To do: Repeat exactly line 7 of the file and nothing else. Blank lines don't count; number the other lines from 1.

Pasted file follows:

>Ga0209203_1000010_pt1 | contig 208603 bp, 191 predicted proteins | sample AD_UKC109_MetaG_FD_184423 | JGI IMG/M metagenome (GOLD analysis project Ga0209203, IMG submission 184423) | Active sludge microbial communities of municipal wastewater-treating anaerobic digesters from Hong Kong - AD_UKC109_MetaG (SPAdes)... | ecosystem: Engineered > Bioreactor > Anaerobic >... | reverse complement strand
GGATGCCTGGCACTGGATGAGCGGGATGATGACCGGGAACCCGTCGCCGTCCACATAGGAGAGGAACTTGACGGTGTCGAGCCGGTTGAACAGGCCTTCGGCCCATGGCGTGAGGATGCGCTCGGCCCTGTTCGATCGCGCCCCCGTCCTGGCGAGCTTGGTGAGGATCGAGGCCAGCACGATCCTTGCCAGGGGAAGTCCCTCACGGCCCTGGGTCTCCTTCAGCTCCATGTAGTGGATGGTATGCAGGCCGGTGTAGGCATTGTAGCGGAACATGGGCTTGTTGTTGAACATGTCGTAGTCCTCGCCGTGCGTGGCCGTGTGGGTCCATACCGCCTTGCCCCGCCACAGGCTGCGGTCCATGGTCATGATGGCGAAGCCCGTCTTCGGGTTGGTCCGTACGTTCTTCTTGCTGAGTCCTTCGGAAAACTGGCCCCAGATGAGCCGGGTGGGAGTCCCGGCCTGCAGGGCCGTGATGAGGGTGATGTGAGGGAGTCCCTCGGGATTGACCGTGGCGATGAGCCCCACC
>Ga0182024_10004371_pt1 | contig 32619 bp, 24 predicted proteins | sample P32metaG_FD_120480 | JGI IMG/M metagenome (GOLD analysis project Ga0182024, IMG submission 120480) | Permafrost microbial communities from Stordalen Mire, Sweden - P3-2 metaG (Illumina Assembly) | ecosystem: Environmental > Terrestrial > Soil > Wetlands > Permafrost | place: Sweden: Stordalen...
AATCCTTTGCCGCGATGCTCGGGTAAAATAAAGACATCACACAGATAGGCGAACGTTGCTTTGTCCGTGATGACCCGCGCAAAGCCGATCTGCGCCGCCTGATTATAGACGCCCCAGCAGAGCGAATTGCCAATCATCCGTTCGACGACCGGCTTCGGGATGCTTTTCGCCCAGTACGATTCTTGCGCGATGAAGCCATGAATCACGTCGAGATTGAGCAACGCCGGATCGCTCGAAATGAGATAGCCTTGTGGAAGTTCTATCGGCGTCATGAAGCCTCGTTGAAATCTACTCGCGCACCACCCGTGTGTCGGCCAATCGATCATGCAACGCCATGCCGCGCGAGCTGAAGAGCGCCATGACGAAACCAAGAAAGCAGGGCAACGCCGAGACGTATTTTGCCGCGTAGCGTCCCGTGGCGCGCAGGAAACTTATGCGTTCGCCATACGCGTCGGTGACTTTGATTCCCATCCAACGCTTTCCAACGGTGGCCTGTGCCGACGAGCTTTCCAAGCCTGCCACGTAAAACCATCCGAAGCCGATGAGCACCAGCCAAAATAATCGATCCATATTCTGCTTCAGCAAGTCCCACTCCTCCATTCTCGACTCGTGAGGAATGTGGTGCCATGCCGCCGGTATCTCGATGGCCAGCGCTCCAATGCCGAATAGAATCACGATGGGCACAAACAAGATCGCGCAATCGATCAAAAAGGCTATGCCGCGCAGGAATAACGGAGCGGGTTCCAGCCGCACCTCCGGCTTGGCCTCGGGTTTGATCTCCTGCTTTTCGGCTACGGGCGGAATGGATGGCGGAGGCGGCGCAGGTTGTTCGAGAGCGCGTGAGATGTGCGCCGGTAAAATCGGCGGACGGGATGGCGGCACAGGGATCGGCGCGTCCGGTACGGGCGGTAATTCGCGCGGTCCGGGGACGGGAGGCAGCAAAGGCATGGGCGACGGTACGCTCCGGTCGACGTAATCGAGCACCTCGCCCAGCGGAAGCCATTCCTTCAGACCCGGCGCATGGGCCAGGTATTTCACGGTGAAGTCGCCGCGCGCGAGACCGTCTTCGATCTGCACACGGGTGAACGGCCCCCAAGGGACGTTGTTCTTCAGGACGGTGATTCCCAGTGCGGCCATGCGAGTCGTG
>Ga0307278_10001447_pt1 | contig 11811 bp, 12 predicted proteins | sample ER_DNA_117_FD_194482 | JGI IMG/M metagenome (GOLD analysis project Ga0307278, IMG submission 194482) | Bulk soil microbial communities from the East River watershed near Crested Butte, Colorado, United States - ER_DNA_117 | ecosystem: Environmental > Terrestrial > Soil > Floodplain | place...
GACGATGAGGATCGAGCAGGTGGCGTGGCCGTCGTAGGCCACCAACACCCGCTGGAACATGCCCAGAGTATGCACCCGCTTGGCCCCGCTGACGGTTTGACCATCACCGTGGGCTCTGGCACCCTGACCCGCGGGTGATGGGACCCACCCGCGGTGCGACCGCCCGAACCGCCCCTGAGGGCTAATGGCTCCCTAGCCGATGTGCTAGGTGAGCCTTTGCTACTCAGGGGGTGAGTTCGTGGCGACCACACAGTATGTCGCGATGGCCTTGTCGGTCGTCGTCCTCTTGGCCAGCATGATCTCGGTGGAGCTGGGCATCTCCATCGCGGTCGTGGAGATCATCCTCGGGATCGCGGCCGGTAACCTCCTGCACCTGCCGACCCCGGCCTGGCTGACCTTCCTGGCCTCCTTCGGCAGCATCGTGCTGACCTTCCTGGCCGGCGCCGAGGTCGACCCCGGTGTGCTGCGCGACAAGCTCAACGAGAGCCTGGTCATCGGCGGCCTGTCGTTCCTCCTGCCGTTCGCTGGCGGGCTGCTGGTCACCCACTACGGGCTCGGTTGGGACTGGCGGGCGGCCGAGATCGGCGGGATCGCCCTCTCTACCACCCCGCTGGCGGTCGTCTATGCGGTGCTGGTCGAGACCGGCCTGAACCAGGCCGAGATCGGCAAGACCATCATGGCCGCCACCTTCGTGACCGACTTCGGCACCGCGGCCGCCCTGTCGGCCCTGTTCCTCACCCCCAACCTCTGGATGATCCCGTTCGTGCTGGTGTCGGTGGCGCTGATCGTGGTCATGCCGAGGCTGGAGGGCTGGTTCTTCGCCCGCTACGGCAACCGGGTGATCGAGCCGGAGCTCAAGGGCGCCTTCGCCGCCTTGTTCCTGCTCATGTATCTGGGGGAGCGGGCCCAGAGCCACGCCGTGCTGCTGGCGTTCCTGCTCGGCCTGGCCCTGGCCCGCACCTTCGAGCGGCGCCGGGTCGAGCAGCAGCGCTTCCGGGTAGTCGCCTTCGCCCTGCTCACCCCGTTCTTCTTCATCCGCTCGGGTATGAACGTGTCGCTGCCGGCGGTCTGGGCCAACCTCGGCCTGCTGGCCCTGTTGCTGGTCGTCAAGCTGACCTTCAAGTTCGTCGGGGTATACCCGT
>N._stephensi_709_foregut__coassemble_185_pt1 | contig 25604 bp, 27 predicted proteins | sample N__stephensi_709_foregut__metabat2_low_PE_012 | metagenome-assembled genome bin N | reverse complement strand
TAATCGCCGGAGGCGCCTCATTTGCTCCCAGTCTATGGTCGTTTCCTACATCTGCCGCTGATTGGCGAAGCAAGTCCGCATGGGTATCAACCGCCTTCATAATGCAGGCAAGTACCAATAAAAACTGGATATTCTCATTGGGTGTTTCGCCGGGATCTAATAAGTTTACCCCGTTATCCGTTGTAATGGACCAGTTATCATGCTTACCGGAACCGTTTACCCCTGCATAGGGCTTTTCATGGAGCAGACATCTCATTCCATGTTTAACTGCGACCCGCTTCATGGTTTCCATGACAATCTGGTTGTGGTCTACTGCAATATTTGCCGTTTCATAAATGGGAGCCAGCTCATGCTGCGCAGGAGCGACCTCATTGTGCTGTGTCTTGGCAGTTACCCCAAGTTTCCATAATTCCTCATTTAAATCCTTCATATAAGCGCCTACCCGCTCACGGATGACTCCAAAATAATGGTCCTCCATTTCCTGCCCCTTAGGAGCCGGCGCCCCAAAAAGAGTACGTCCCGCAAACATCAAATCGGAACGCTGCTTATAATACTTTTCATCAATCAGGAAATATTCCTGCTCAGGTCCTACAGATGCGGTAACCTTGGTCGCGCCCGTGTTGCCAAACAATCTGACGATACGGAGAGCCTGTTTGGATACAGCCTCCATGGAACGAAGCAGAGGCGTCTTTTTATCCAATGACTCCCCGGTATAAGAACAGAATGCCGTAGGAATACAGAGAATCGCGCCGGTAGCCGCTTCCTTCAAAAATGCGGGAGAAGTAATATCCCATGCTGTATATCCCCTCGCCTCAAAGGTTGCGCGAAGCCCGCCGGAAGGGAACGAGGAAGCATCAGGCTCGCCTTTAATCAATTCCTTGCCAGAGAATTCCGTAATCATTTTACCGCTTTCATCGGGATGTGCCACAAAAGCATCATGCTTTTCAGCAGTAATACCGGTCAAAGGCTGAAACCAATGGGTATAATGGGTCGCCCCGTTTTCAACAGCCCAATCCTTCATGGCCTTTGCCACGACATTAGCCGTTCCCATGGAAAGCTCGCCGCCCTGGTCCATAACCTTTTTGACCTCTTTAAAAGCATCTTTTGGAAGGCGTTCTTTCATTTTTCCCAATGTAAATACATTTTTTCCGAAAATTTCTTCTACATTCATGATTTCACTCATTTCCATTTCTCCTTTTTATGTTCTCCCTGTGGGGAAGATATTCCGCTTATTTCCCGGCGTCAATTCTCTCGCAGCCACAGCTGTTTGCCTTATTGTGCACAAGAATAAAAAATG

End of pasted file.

>N._stephensi_709_foregut__coassemble_185_pt1 | contig 25604 bp, 27 predicted proteins | sample N__stephensi_709_foregut__metabat2_low_PE_012 | metagenome-assembled genome bin N | reverse complement strand